Readers follow Clive Campbell from Jamaica to the Bronx. Once he was old enough to pursue his dream of becoming a DJ, he took on the name DJ Kool Herc, hooked up two turntables so he could create never-ending breaks for dancers to enjoy, and became the father of hip hop. Rapping about the music, giving friends a shout-out, and stretching out those breaks made him very popular and created a new musical style. Taylor's illustrations are the next best thing to hearing the music and feeling the beat. Students who love hip hop will love this book. It concludes with an author's note explaining Hill's interest in Campbell as well as providing a timeline of the history of hip hop. The bibliography lists books, film, DVDs, and websites for further study. Betsy Russell, Media Specialist, Bradley Elementary School, Columbia, South Carolina [Editor's Note: Available in e-book format.] RECOMMENDED Copyright 2012 Linworth Publishing, Inc.

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Publishers Weekly Reviews 2013 May #3

Here's a twofer: an expert biography of a hip hop and rap pioneer, and a not-to-be-missed picture-book debut by Taylor, a Washington, D.C.-based artist. Herc, an aspiring DJ and reluctant immigrant from Jamaica to the Bronx, was working a house party at his Sedgwick Avenue housing project when inspiration struck: he put the same record on two turntables to extend the break in a song ("when the lyrics ended and the music bumped and thumped") and added verbal riffs drawn from Jamaican chanting and toasting. "Kool Herc's music made everybody happy," writes Hill (Dave the Potter). "Even street gangs wanted to dance, not fight." Hill walks the fine line between knowledgeable reporter and passionate fan (as is clear in his vivid author's note), and Taylor does the same, using a meticulous inkline and washes of textured earth tones to convey both a sense of observational precision and a mural-like expressionism. Whether Taylor is zooming in on Herc's dexterous hands manipulating the turntables or pulling back for a birds-eye view of the first break dance performances, he makes readers feel like they're present at hip-hop's inception. Ages 6-10. (Aug.)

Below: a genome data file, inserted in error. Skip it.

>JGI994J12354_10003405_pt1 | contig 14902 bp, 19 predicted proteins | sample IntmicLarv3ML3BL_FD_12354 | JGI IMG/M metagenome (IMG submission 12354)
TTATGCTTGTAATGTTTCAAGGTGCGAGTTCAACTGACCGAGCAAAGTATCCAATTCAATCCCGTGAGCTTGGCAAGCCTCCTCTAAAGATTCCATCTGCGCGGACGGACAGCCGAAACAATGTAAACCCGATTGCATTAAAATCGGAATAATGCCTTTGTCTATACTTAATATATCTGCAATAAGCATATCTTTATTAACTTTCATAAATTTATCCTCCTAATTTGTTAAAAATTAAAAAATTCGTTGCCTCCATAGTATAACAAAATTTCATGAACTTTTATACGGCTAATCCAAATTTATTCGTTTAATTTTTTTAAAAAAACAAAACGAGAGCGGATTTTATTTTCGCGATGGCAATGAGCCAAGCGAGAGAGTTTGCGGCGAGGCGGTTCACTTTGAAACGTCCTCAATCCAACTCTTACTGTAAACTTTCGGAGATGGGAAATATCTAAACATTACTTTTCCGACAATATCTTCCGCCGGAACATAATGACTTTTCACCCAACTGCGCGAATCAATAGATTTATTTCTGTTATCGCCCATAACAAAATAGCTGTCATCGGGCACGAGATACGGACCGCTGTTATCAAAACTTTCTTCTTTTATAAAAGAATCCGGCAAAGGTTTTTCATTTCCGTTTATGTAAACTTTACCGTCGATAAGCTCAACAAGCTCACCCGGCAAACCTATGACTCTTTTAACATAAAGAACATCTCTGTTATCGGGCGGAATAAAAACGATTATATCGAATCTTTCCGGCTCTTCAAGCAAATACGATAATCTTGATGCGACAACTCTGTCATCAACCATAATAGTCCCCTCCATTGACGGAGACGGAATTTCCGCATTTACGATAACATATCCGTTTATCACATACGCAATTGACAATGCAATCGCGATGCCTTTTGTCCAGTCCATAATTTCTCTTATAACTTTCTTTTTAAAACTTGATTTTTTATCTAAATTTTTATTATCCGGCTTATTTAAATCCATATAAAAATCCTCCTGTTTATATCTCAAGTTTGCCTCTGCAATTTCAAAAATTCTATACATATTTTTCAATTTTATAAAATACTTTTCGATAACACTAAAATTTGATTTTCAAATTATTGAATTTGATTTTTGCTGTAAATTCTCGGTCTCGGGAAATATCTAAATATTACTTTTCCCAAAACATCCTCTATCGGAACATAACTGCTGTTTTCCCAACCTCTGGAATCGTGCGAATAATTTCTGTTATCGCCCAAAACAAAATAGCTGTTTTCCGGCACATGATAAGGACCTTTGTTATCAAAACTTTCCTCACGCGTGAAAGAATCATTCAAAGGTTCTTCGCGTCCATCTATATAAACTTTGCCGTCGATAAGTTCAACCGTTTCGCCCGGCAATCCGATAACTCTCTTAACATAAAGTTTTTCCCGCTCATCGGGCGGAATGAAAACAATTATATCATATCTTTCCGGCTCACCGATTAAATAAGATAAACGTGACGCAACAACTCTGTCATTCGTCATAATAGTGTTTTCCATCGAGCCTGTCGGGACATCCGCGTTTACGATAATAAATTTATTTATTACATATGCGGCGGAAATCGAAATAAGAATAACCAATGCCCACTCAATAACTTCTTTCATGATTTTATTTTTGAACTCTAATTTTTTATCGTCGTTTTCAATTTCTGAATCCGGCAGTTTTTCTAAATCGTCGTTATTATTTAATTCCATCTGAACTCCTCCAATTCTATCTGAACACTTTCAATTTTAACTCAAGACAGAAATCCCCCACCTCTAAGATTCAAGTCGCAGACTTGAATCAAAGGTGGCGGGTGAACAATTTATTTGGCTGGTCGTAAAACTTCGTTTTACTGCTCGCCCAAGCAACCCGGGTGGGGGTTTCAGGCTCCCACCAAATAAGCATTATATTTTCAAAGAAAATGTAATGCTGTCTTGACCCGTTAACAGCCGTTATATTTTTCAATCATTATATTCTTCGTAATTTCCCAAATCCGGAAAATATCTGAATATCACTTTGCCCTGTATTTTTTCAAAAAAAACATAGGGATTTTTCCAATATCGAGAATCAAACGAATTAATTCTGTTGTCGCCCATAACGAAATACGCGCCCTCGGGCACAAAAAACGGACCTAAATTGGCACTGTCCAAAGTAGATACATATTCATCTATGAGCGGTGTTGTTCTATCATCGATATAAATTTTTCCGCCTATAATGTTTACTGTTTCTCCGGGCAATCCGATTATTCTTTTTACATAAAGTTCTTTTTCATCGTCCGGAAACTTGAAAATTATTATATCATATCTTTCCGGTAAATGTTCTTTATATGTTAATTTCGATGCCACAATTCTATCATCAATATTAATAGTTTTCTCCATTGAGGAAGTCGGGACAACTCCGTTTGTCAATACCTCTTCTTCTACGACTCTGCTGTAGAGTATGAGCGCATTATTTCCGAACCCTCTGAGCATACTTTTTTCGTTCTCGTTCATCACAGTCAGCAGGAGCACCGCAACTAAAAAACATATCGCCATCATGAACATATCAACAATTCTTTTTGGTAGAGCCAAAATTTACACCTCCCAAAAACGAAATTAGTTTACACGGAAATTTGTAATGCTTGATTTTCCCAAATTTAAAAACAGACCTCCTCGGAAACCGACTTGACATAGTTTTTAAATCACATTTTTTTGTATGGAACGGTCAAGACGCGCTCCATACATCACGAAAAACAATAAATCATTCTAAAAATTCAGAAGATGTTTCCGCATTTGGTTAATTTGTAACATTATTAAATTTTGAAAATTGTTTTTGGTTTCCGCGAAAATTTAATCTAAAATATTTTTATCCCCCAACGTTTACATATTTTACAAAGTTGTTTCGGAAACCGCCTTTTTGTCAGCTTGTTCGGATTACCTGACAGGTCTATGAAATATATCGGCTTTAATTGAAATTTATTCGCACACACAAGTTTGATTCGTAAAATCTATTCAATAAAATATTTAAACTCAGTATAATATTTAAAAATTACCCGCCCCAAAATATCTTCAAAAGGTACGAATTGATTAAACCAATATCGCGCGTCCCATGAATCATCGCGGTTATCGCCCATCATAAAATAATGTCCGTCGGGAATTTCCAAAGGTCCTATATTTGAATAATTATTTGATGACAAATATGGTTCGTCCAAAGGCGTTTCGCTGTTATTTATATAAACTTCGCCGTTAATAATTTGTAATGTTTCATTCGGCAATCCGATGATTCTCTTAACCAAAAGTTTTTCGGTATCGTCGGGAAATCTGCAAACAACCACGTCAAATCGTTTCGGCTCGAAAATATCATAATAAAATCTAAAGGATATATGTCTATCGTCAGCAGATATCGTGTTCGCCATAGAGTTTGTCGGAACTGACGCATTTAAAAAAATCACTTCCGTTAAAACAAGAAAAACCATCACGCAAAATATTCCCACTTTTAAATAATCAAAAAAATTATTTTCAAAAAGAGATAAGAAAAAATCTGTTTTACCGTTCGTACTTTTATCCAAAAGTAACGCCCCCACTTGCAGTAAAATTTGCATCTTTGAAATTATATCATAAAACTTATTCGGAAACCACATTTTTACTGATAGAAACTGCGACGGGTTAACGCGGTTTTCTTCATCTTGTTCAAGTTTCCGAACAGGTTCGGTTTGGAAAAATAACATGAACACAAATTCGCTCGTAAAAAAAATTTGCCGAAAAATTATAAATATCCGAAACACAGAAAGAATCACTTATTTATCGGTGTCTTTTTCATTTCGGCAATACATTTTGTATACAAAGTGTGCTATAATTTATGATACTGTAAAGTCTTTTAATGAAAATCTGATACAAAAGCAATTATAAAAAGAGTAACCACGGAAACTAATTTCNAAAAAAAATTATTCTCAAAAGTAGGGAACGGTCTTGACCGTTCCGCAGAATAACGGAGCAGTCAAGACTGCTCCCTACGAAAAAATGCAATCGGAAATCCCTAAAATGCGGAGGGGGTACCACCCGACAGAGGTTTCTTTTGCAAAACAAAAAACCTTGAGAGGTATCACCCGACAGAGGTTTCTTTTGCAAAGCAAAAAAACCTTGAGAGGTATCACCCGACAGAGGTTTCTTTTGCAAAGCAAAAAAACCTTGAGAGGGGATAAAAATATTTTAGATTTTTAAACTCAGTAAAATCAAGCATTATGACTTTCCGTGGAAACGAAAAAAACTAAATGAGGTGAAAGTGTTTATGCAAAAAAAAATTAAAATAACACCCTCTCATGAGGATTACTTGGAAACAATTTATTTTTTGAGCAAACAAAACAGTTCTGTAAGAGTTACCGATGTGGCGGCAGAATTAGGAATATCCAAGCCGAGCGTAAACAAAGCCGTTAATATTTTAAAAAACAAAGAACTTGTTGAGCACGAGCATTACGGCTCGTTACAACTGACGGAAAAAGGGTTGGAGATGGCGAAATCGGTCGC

[Page ]. Copyright 2013 PWxyz LLC

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School Library Journal Reviews 2013 August

Gr 3-5--As a child in Jamaica, Clive Campbell aspired to be a DJ. At 13, he moved to the Bronx, where he gained the nickname Hercules because he grew to be more than six feet tall. He shortened the name to Herc, added Kool, and is credited as a pioneer of hip hop. He created a new art form for his parties when he plugged in two turntables to create longer breaks for dancing and began chanting the names of his friends during the breaks. Hill's descriptive writing is paired with Taylor's vibrant artwork, which features large crowds dancing, close-up shots of breakdancing, or Herc's hands masterfully spinning the dual turntables. This is a fine introduction to the topic, and the extensive time line, which spans from 1973 to 1986, will help students with reports and show them how this American art form was created.--Glynis Jean Wray, Ocean County Library, Toms River, NJ

[Page 122]. (c) Copyright 2013. Library Journals LLC, a wholly owned subsidiary of Media Source, Inc. No redistribution permitted.